Votive Theatre’s Choose Your Fighter is an attempt at bridging the gap between a single-player video game and the performing arts. With a bounce in their step and a repetitious sequence of movements, four actors await the audience as they enter the space at Camden People’s Theatre. Simulating a character select screen, the audience gets to pick their main character by finding their seat in the auditorium. Illuminated in red, green, yellow, and blue each seat in the theatre in the round features a set of headphones. Depending on the colour headphones the audience decides to place on their heads, their main character is selected.


Red, green, yellow, and blue are the colours of Craig (Daniel Luiz), Dee (Miguel Barralus), Freya (Georgia Koronka), and Amber (Jess Pentney) – Choose Your Fighter’s enigmatic protagonists. The four young adults are connected through more than a platonic friendship. Although never quite labelling their relationship, the characters appear to be in a polyamorous constellation with each other. And as most queer storylines go, one of them is struggling to come out to their parents about their sexuality. In the wake of her parents’ thirteenth wedding anniversary, Amber is torn between the option of attending the party on her own or being accompanied by one of her three partners at the risk of having her sexual interests exposed to the whole family. And so, Amber finds herself having to decide between pleasing her partners and figuring out what is best for herself. However, of the internal struggles, the audience members solely get to experience a quarter of them. Headphones that are tuned to the protagonists’ microphone channels capture the one-sided dialogue and are designed to give insight into the individual’s thoughts and feelings. Unfortunately, technicalities make Amy Crighton’s Choose Your Fighter a challenging piece of theatre.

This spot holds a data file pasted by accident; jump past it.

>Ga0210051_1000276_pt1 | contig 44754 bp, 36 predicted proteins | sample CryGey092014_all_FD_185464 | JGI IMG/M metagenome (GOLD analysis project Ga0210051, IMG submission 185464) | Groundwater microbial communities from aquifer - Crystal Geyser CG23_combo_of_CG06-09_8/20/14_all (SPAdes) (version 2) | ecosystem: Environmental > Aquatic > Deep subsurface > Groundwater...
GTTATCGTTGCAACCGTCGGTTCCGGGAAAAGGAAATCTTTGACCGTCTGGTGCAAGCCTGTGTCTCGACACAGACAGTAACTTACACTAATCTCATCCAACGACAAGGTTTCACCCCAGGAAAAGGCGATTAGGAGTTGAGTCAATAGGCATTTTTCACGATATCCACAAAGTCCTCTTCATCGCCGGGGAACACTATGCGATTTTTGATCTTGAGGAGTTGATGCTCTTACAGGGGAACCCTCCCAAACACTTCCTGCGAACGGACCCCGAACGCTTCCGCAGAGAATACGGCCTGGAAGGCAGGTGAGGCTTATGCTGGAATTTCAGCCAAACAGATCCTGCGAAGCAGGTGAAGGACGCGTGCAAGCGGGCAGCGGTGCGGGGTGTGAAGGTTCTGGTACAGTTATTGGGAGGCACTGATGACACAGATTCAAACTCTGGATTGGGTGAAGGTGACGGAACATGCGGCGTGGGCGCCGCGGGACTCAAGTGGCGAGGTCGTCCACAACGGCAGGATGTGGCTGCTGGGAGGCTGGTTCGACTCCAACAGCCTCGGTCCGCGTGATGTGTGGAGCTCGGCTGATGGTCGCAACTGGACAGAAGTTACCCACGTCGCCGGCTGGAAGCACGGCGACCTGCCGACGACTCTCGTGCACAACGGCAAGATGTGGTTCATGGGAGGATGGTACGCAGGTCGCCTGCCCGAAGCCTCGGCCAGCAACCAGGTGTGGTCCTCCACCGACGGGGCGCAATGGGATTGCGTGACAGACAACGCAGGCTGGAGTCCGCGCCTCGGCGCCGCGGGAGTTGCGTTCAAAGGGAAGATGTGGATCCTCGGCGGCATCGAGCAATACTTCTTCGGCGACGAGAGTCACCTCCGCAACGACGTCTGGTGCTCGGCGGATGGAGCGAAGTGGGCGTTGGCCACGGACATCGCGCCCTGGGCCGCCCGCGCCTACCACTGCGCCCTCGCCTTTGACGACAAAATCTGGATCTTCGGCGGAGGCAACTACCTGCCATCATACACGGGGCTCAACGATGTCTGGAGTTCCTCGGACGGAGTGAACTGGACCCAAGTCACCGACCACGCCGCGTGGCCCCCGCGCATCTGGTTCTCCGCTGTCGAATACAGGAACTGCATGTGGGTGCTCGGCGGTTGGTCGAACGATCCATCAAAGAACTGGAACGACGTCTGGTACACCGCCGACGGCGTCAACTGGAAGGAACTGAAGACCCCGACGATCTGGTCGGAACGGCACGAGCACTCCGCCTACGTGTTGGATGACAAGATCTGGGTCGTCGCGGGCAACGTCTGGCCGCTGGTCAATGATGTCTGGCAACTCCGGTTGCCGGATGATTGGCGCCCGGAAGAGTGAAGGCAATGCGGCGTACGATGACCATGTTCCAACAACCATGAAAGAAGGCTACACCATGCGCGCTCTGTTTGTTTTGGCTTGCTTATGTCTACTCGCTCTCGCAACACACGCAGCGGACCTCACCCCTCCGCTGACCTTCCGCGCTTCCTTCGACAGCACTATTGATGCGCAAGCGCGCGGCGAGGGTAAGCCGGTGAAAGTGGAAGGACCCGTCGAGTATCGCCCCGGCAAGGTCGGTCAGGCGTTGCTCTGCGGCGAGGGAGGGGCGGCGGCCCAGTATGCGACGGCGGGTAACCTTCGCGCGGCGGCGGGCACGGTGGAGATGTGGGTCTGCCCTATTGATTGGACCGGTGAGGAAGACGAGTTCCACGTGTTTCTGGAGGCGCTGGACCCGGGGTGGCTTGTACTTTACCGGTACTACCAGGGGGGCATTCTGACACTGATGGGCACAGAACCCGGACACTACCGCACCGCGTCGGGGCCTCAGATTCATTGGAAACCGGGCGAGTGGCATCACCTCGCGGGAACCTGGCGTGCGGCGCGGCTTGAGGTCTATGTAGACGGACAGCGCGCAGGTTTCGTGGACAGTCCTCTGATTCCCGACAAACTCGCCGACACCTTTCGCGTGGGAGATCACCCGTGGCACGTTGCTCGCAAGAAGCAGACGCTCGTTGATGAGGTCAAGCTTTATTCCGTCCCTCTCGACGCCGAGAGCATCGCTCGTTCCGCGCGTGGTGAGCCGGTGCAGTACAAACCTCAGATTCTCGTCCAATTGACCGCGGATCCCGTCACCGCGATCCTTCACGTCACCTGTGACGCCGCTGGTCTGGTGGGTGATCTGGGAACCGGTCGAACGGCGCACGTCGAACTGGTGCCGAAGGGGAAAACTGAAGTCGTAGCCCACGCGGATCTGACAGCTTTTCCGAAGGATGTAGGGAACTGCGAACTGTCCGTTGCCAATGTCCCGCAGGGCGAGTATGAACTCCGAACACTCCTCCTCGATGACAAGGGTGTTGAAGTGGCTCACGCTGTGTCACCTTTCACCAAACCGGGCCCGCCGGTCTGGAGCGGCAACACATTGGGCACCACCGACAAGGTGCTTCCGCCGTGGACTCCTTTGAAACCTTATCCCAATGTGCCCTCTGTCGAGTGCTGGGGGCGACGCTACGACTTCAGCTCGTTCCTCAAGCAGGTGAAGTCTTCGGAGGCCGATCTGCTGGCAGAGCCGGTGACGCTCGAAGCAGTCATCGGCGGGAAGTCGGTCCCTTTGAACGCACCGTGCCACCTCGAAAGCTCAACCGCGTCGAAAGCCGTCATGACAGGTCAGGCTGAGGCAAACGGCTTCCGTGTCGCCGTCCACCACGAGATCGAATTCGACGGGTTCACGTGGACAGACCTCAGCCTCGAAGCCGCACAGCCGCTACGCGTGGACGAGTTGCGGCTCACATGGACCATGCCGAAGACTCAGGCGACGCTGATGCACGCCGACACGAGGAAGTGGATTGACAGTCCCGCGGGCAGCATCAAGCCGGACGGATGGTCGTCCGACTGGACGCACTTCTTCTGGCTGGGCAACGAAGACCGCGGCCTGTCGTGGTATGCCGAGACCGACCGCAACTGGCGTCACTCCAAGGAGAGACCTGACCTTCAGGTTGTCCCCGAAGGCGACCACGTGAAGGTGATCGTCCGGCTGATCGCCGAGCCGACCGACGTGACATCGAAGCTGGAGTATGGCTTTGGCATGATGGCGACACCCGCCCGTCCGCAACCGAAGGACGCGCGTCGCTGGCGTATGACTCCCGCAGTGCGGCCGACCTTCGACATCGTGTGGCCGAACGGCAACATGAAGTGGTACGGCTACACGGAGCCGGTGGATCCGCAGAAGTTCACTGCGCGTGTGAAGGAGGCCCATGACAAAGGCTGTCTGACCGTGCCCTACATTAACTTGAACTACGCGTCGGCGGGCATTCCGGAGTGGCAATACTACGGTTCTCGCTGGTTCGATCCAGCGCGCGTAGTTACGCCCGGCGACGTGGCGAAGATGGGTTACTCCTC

Throughout the 80-minute-long show, it is not seldom that the viewers’ headphones lose their connection to the main switchboard, fail to tune into their designated channel or simply do not pick up enough volume from the actors’ microphones. The lack of consistency in connection makes it a challenge to follow writer Katrina Bennett’s storyline and prevents the audience from immersing themselves in their main character’s world. Rather than achieving an up-close experience of one side of a bigger story, Choose Your Fighter becomes a muddled collection of dialogue and barely audible monologues. With headphones on, one is bound to be distracted by technical difficulties and without them, it is impossible to follow the story as the characters’ conversations all happen at the same time.


What sounds like a great performative concept in theory, fails to deliver in practice. And whilst the very personal experience of listening to a stranger’s voice through a pair of headphones is meant to bring the audience closer to their “fighter,” the headphones come to be the barrier that disengages the audience from the performance. 


Review: Shirley Both